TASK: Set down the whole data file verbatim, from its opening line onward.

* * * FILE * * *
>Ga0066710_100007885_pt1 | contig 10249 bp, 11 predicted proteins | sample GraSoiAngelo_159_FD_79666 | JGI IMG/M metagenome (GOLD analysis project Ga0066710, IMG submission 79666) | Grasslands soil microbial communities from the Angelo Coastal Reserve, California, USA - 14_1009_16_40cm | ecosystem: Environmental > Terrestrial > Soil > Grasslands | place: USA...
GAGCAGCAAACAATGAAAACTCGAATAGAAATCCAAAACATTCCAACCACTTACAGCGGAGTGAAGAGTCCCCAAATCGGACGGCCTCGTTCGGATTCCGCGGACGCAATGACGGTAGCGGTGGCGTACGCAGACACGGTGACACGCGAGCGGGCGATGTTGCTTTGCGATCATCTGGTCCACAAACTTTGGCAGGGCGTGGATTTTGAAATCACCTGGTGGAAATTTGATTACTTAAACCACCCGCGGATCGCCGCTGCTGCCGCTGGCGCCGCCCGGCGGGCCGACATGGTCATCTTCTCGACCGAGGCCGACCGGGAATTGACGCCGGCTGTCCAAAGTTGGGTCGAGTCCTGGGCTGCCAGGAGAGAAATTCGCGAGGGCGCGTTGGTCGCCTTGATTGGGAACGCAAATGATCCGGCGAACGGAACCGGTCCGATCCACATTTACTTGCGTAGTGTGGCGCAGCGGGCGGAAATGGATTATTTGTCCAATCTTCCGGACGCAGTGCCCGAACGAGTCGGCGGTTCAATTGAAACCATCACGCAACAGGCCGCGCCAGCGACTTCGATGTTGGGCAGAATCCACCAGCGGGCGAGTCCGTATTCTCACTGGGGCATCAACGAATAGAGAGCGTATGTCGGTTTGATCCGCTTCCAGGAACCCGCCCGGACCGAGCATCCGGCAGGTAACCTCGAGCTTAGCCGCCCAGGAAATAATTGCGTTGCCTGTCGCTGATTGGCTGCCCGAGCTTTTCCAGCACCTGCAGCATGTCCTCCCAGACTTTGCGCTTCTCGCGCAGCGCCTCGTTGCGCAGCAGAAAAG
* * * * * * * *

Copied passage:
>Ga0066710_100007885_pt1 | contig 10249 bp, 11 predicted proteins | sample GraSoiAngelo_159_FD_79666 | JGI IMG/M metagenome (GOLD analysis project Ga0066710, IMG submission 79666) | Grasslands soil microbial communities from the Angelo Coastal Reserve, California, USA - 14_1009_16_40cm | ecosystem: Environmental > Terrestrial > Soil > Grasslands | place: USA...
GAGCAGCAAACAATGAAAACTCGAATAGAAATCCAAAACATTCCAACCACTTACAGCGGAGTGAAGAGTCCCCAAATCGGACGGCCTCGTTCGGATTCCGCGGACGCAATGACGGTAGCGGTGGCGTACGCAGACACGGTGACACGCGAGCGGGCGATGTTGCTTTGCGATCATCTGGTCCACAAACTTTGGCAGGGCGTGGATTTTGAAATCACCTGGTGGAAATTTGATTACTTAAACCACCCGCGGATCGCCGCTGCTGCCGCTGGCGCCGCCCGGCGGGCCGACATGGTCATCTTCTCGACCGAGGCCGACCGGGAATTGACGCCGGCTGTCCAAAGTTGGGTCGAGTCCTGGGCTGCCAGGAGAGAAATTCGCGAGGGCGCGTTGGTCGCCTTGATTGGGAACGCAAATGATCCGGCGAACGGAACCGGTCCGATCCACATTTACTTGCGTAGTGTGGCGCAGCGGGCGGAAATGGATTATTTGTCCAATCTTCCGGACGCAGTGCCCGAACGAGTCGGCGGTTCAATTGAAACCATCACGCAACAGGCCGCGCCAGCGACTTCGATGTTGGGCAGAATCCACCAGCGGGCGAGTCCGTATTCTCACTGGGGCATCAACGAATAGAGAGCGTATGTCGGTTTGATCCGCTTCCAGGAACCCGCCCGGACCGAGCATCCGGCAGGTAACCTCGAGCTTAGCCGCCCAGGAAATAATTGCGTTGCCTGTCGCTGATTGGCTGCCCGAGCTTTTCCAGCACCTGCAGCATGTCCTCCCAGACTTTGCGCTTCTCGCGCAGCGCCTCGTTGCGCAGCAGAAAAG